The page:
• we usually add -s:
pronounced /s/: book - books; night - nights;
pronounced /z/: friend - friends; eye - eyes;
  • -es (pronounced /ɪz/) to words ending in -ch/-x/-s/-sh: watch - watches; box - boxes; glass - glasses; dish - dishes;
  • -ies to words ending -y: cherry - cherries; sky - skies;
  • Words ending in -o
Add -es: hero - heroes; potato - potatoes; tomato - tomatoes;
Add -s: piano - pianos; radio - radios; video - videos;

See Pronunciation of the morpheme “-s”.

Irregular plurals

For historical reasons a few plurals are irregular.

  • Plural the same as the singular. Usually animals - fish, sheep, swine, deer; also series
  • Ending in -ves for some words ending –f/fe: half - halves; knife - knives; life - lives; loaf - loaves; shelf - shelves; wife - wives; but note the following: beliefs, chiefs, gulfs, proofs, roofs (/ru:vz/). The plural of dwarf can be dwarfs (/dwɔːrfs/) or dwarves (/dwɔːrvs/).
  • Some words ending in /θ/ have both a regular /θs/ and an irregular /ðz/ plural: baths /bæθs,AmE bæðz,AmE [1][2] bɑːðzBrE [2]/ - oaths - paths - truths - wreaths - youths
  • others:
    • There is a people set, consisting of child – children /tʃaɪld - ˈtʃɪldrən/; person - people; man – men; woman - women /ˈwʊmən - ˈwɪmɪn/;
    • There is an animal set, consisting of goose - geese /ɡuːs - ɡiːs/; louse - lice; mouse - mice; ox - oxen;
    • There is a body parts set:foot - feet /fʊt - fiːt/; tooth – teeth;
    • there are miscellaneous others, e.g. house - houses /ˈhaʊs - ˈhaʊzɪz/;
  • Plural is different only in written form: chairman - chairmen /ˈtʃeərmən/; milkman - milkmen /ˈmɪlkmən/; postman - postmen /ˈpəʊstmən/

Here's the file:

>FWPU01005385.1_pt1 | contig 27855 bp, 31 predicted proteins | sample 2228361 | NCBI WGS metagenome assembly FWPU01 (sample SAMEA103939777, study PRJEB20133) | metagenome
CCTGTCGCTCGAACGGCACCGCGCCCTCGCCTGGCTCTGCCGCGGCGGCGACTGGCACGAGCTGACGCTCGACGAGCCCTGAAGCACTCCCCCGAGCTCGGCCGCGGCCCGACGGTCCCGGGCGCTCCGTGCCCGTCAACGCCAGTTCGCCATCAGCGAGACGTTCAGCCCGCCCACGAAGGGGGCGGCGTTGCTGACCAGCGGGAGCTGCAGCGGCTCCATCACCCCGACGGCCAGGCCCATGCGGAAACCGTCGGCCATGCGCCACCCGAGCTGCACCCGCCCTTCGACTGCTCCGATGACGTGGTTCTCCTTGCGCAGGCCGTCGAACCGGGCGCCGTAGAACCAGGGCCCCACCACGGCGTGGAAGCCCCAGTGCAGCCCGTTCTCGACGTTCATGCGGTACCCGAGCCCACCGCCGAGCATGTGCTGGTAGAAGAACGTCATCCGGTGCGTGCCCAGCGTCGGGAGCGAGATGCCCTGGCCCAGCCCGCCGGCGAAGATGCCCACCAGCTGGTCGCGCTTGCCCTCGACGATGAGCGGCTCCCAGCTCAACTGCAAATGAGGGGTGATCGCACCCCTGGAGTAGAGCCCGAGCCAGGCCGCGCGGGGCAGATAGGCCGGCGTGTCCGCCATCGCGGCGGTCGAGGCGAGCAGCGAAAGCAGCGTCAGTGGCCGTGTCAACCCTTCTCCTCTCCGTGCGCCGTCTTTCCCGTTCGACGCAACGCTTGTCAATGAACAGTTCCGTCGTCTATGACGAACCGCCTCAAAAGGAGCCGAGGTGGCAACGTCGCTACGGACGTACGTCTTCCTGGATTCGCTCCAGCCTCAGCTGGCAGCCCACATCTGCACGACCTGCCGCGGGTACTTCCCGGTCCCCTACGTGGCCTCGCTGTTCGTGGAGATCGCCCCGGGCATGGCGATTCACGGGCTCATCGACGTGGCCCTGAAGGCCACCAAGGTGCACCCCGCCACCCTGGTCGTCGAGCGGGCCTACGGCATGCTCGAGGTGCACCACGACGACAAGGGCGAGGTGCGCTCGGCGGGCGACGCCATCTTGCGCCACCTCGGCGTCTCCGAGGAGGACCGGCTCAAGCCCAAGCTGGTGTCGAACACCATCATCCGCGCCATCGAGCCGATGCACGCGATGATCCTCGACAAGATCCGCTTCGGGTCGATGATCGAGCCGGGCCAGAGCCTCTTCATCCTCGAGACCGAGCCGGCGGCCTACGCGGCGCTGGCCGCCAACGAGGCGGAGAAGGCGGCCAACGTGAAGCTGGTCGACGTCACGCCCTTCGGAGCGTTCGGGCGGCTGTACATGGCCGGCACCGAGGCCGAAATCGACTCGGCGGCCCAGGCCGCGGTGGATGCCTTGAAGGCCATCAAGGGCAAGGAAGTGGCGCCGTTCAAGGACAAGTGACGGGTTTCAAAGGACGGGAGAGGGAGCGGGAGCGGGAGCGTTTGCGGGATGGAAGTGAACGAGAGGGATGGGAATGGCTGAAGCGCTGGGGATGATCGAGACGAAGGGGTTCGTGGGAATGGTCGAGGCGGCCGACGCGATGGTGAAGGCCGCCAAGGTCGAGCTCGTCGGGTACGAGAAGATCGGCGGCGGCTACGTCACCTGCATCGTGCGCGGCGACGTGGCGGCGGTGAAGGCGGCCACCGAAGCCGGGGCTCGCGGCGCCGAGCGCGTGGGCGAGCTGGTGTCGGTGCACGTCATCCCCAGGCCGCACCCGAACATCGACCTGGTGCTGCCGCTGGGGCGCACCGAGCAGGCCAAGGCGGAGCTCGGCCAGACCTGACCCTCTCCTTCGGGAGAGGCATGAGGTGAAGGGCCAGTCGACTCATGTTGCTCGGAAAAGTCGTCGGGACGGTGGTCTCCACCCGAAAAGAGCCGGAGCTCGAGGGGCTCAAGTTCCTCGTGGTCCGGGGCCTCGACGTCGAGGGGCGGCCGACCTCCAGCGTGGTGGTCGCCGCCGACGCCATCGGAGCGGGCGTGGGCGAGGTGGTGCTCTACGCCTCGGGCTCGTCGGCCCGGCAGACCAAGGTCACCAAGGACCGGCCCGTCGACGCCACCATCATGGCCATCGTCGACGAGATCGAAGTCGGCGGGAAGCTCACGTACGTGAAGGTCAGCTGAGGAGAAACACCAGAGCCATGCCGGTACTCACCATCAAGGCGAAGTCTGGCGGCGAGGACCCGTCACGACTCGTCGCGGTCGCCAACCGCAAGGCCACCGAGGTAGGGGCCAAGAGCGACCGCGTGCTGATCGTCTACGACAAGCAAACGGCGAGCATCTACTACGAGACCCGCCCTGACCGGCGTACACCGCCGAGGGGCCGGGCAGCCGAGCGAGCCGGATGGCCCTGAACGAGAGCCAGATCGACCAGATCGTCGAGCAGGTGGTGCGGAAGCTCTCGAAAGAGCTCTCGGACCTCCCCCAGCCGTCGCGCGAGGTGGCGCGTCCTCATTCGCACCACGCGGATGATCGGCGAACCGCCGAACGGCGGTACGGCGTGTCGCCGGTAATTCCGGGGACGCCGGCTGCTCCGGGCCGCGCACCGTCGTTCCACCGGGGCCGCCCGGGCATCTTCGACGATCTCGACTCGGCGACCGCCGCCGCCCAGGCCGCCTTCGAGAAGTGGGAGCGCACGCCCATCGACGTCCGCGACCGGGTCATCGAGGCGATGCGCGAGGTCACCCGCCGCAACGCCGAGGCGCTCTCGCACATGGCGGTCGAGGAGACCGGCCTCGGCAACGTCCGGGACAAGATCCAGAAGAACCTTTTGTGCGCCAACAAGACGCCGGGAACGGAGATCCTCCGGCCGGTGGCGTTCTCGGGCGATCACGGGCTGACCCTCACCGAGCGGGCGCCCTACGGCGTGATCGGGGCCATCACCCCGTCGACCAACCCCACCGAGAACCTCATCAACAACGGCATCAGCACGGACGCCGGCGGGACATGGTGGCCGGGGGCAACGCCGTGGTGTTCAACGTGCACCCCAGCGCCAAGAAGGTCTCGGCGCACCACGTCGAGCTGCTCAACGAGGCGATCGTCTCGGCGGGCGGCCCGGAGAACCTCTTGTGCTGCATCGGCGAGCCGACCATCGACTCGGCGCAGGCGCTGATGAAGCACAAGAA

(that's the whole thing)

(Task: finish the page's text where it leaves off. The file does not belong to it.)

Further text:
• Singular and plural are spelled identically, but have a different pronunciation: corps /kɔːr, kɔːrz/
  • Loanword plurals:
    • French plurals: chateau - chateaux.
    • Latin plurals: datum - data,
    • Greek plurals: analysis - analyses /əˈnæləsɪs - əˈnæləsiːz/; basis - bases /ˈbeɪsɪs - ˈbeɪsiːz/; crisis - crises /ˈkraɪsɪs - ˈkraɪsiːz/
  • process - processes: This word has a regular plural and irregular ones.
American English: /ˈprɒses - ˈprɒsesɪz, ˈprɒsəsɪz, ˈprɒsəˌsiːz[3]/;
Received Pronunciation: /ˈprəʊses - ˈprəʊsesɪz, ˈprəʊsəsɪz/

Heteronyms

  • axes /ˈæksɪz/ plural of axAmE/axeBrE; /ˈæksiːz/ plural of axis
  • bases /ˈbeɪsɪz/ plural of base; /ˈbeɪsiːz/ plural of basis

Mass nouns

Some nouns ending in -s are mass nouns: measles – a news item – mathematics - physics – politics

Words used only in the plural

A few words are used only in the plural. e.g. Clothes.

Words usually used in the plural

Words referring to a pair of something are usually plural, e.g. trousers. But can sometimes be used in the singular, e.g. "a trouser leg".

References

  1. https://www.dictionary.com/browse/bath
  2. 2.0 2.1 https://www.oxfordlearnersdictionaries.com/definition/english/bath_1
  3. Random House Dictionary, process. Recent years have seen the increasing popularity of an [-eez] pronunciation for processes, perhaps by mistaken analogy with such plurals as theses and hypotheses, with which it has no connection. Although this newer pronunciation is increasingly common, it is regarded by some educated speakers as an affectation.